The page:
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Senators push for unredacted 9/11 documents on Saudi Arabia

On the 22nd anniversary of the 9/11 terrorist attacks, members of the Senate Homeland Security Committee are continuing to press U.S. government officials for unredacted documents related to Saudi Arabia’s involvement in the 2001 attacks, demanding those materials be turned over to the Senate this week.

Neither the Justice Department nor the Federal Bureau of Investigation has provided “complete, unredacted records of Saudi Arabia’s role” in the attacks, despite a July 18 request for those documents from the Senate’s permanent subcommittee on investigations, according to a Sunday letter from the subcommittee to U.S. Attorney General Merrick Garland and FBI Director Christopher A. Wray.

“Tomorrow marks the 22nd anniversary of the 9/11 attacks, which took nearly 3,000 lives and reshaped the world as we then knew it,” wrote Sens. Richard Blumenthal (D-Conn.) and Ron Johnson (R-Wis.), the chairman and top Republican of the permanent subcommittee on investigations. “No one was more affected by these attacks than the families of those whose lives were lost on that day, and who have struggled to obtain accountability ever since.”

Blumenthal and Johnson noted that, after their July 18 request, there was a phone meeting on Aug. 8 between their staff members and officials from the Justice Department and FBI. In that meeting, Senate staffers said government officials should prioritize releasing an unredacted copy of an 11-page document summarizing “Operation Encore,” which detailed ties between the 9/11 hijackers and Saudi nationals. What the U.S. government has released so far about “Operation Encore” has been heavily redacted.

“Over one month since that call and nearly two months since our initial letter request, we have not received a single document or obtained an explanation for any of the hundreds of redactions that remain, despite the government’s recent declassification review,” Blumenthal and Johnson wrote Sunday. “Your failure to respond to our letter only adds to our concerns about the U.S. government’s long-standing refusal to provide full transparency to the American public, and particularly for the families of 9/11 victims, about Saudi Arabia’s role in the 9/11 attacks.”

Blumenthal and Johnson set Thursday as the deadline for the government to provide those documents, as well as a briefing to explain why anything still needed to be redacted.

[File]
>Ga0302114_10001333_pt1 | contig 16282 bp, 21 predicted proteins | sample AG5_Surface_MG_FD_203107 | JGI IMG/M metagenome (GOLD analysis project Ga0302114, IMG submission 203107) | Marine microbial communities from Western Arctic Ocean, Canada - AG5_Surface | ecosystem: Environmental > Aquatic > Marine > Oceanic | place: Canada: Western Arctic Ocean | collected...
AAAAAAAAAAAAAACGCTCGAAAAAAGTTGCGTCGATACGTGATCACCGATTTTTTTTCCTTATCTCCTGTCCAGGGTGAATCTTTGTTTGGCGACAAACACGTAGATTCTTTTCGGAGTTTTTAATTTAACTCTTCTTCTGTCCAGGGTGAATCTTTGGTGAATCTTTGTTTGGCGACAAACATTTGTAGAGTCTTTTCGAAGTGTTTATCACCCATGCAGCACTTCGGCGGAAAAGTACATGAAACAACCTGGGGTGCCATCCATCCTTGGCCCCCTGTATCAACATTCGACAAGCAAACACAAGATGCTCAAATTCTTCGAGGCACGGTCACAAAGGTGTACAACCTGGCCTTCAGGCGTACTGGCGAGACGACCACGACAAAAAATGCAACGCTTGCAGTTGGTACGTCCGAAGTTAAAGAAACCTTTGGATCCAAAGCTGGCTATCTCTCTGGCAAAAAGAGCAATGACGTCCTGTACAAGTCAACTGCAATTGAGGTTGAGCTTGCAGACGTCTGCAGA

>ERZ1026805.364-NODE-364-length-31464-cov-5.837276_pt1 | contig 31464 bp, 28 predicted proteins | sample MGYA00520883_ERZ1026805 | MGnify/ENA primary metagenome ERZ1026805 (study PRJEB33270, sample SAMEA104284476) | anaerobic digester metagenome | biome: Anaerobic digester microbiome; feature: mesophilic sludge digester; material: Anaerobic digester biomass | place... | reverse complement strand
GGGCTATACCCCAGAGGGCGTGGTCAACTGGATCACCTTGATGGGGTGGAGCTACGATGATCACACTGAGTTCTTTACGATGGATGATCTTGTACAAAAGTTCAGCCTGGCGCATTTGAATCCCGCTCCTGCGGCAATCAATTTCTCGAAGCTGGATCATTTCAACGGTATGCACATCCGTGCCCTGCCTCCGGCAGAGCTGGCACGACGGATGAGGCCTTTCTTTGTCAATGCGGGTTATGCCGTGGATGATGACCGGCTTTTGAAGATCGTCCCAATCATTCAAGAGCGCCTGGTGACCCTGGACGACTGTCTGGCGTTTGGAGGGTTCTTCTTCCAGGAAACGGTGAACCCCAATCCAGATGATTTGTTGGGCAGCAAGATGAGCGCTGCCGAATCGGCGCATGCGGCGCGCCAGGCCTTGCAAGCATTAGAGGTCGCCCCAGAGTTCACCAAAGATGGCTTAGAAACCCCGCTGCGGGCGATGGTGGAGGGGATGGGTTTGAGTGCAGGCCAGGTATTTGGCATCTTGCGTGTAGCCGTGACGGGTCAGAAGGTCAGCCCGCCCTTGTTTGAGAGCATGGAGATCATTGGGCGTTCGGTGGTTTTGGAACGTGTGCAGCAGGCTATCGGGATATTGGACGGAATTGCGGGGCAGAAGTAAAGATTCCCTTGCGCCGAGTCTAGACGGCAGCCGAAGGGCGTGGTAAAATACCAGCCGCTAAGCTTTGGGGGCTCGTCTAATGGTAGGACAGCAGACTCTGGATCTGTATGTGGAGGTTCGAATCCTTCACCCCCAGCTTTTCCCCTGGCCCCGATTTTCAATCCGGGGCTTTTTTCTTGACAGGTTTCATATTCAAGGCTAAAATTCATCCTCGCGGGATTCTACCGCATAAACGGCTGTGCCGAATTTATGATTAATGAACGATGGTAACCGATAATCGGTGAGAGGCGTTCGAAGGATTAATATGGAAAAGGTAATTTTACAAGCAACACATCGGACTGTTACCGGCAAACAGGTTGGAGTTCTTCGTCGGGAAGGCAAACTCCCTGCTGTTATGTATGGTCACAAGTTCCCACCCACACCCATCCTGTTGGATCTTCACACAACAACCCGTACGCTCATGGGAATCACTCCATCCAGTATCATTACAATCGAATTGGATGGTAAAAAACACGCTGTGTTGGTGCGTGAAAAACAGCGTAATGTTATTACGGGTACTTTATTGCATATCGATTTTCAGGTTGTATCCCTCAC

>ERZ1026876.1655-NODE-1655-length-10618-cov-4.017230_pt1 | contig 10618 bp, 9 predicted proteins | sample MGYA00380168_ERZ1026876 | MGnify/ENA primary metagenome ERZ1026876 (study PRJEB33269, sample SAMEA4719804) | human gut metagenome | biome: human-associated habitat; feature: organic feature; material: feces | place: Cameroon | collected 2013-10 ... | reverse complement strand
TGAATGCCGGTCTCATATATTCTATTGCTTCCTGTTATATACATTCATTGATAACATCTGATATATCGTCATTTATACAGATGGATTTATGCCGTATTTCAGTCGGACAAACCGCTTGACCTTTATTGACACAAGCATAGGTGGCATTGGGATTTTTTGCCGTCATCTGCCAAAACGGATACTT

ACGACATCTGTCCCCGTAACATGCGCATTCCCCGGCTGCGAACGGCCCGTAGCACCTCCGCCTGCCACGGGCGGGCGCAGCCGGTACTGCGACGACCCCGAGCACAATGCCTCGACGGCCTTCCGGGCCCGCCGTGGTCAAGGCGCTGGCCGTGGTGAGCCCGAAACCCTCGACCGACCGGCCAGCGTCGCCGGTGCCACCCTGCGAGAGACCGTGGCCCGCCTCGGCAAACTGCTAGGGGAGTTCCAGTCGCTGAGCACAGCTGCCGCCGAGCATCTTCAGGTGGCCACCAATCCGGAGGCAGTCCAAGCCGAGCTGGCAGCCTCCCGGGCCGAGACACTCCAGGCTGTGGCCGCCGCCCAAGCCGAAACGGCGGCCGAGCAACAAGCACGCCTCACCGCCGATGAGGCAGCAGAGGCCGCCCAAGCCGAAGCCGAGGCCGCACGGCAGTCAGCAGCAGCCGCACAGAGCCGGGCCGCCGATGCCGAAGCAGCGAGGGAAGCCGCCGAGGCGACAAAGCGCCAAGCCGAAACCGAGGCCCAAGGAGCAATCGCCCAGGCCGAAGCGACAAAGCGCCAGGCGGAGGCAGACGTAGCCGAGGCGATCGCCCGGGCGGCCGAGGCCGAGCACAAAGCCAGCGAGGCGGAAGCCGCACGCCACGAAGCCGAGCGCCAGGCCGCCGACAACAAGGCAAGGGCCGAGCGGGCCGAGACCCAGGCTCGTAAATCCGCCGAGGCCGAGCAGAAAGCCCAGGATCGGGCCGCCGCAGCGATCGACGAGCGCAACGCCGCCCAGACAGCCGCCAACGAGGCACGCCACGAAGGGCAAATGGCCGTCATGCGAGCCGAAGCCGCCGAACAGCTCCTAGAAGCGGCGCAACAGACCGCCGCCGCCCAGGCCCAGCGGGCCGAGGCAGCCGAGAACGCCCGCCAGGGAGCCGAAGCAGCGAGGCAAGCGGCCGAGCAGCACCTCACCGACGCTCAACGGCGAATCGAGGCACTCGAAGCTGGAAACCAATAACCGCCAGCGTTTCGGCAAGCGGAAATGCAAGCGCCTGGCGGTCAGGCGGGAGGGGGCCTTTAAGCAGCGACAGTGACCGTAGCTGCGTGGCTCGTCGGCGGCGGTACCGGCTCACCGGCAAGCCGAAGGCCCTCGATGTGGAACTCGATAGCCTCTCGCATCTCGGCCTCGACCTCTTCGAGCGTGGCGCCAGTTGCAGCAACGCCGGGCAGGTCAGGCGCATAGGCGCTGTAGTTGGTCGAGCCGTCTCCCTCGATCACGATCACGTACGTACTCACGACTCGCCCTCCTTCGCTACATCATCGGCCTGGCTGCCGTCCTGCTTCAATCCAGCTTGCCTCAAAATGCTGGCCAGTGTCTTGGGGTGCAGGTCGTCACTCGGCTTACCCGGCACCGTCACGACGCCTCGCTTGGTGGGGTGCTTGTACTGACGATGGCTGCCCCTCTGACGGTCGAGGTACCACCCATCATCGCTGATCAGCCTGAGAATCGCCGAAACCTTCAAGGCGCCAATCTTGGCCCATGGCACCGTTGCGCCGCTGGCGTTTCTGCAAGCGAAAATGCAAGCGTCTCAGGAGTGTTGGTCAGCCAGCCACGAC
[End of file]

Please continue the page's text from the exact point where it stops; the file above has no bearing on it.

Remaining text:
“Should DOJ and the FBI fail to provide the briefing and continue to fail to provide the requested unredacted documents by this deadline, the Subcommittee will be forced to consider the use of the other tools at its disposal to ensure compliance,” the senators wrote.

Possible next steps would include asking for interviews, briefings or depositions with increasingly senior levels of officials at the Justice Department and FBI, according to a person with knowledge of the process who spoke on the condition of anonymity to discuss the situation. The subcommittee also has the ability to issue subpoenas, which would be considered a last resort.

Representatives for the Justice Department did not respond to a request for comment Monday. A representative for the FBI simply confirmed that the agency had received the senators’ letter.

The most recent letters are part of a lengthy battle by 9/11 families and lawmakers to have the government declassify and release documents related to the terrorist attacks. In August 2021, families of hundreds of victims warned that President Biden would not be welcome at events to commemorate the 20th anniversary of the attack unless he declassified government evidence beforehand that could link Saudi Arabia to the attack — as Biden had promised he would do while campaigning for president.

A few weeks later, Biden signed an executive order that would require the review, declassification and release of classified government documents related to the 9/11 attacks. The order also required the U.S. attorney general to release the declassified documents publicly over the next six months.

The move initially drew praise from lawmakers and cautious optimism from several 9/11 families. That optimism was tempered, however, after some of the documents released under Biden’s executive order remained heavily redacted. Their growing frustration was evident in the senators’ July 18 request for unredacted materials.

“The number of redactions that DOJ, FBI, and other agencies have made in these documents have prevented 9/11 families and the American people from receiving adequate transparency and important access to the information the federal government has about the 9/11 terrorist attacks,” Blumenthal and Johnson wrote then. “While classification of certain information is important, there is a strong public interest in disclosure of all information relating to the worst terrorist attacks that have taken place on American soil.”

This post appeared first on The Washington Post

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